"One is inevitably unjust to a work of art the moment one attempts to evaluate it in association with others. In the end that leads to questions like: Raphael or Michelangelo, Goethe or Schiller, Suderman or -, and the good Germans have always loved such parlour games."

Or then the very intriguing:

"Occasionally viewed gallery pictures confuse. Our eyes take in along with them – even when they hang isolated in one room – the impression of this strange space, an arbitrary gesture of the gallery attendant, perhaps even the recollection of a scent, which will all now unfairly insinuate themselves in our memory. This conglomerate, which under certain circumstances might be able to enhance the mood, is in its randomness and cruel lack of style perverse. It is like the visit one pays a great and important man in a hotel. I remember several such visits; with one there is irremediably etched in my mind, alongside the appearance of the personality in question, a bedside chest whose door opened constantly with a little crowing sound, and also some errant slipper; and another I can only think of in the company of a badly ravaged breakfast tray over which a shirt collar had been stretched lengthwise like a bridge."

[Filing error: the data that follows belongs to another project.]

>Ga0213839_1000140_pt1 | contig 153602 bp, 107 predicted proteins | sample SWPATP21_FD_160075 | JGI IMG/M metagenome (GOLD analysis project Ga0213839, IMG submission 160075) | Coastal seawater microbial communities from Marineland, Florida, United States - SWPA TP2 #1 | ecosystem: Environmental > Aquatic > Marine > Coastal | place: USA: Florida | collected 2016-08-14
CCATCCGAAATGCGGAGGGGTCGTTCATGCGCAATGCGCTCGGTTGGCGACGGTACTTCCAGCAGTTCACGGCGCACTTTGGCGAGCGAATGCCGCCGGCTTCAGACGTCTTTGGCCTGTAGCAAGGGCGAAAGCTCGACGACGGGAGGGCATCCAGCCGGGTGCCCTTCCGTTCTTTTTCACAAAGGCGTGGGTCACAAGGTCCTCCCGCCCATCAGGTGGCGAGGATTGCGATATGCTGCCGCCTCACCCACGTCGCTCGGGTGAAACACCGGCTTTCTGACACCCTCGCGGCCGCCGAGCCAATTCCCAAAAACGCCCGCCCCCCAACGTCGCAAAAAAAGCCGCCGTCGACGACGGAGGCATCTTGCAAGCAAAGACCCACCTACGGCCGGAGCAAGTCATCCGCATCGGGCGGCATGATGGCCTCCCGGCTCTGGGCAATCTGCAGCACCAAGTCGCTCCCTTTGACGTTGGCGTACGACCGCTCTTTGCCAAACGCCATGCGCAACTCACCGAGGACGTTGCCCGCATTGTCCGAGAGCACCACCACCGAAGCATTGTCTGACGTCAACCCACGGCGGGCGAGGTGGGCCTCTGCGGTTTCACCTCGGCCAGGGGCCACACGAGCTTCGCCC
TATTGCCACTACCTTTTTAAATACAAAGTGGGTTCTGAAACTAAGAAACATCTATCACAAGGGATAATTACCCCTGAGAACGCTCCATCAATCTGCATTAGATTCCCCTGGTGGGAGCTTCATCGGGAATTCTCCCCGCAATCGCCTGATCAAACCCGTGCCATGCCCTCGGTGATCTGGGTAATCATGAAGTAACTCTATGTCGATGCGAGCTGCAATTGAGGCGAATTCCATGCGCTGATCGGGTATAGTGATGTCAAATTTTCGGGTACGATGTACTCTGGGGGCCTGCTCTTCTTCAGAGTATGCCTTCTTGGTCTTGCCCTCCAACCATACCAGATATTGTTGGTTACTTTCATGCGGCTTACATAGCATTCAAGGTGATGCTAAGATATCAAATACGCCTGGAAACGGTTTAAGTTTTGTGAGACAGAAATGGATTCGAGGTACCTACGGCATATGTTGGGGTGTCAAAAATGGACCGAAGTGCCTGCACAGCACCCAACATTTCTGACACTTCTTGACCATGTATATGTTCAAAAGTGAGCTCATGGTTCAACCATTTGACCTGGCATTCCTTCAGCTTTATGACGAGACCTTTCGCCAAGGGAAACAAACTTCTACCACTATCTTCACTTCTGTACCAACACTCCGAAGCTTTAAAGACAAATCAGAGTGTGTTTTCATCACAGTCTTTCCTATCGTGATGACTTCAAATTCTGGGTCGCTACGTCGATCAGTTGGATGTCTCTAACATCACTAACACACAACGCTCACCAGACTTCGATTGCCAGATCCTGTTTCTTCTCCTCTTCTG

Yes, it is true, the time of day, our emotional states, all influence how we see art, and so as Rilke says, pictures only occasionally viewed in a gallery may not be seen justly, or clearly as themselves. But what can be done? Only a few favoured people like the Queen can own a Vermeer and observe it every day, (if she does). One person, one work of art truly seen, or thousands glimpsing hundreds of works of art for a few seconds, that is the difference a hundred and ten years brings, but well worth being aware of in the hasty judgements.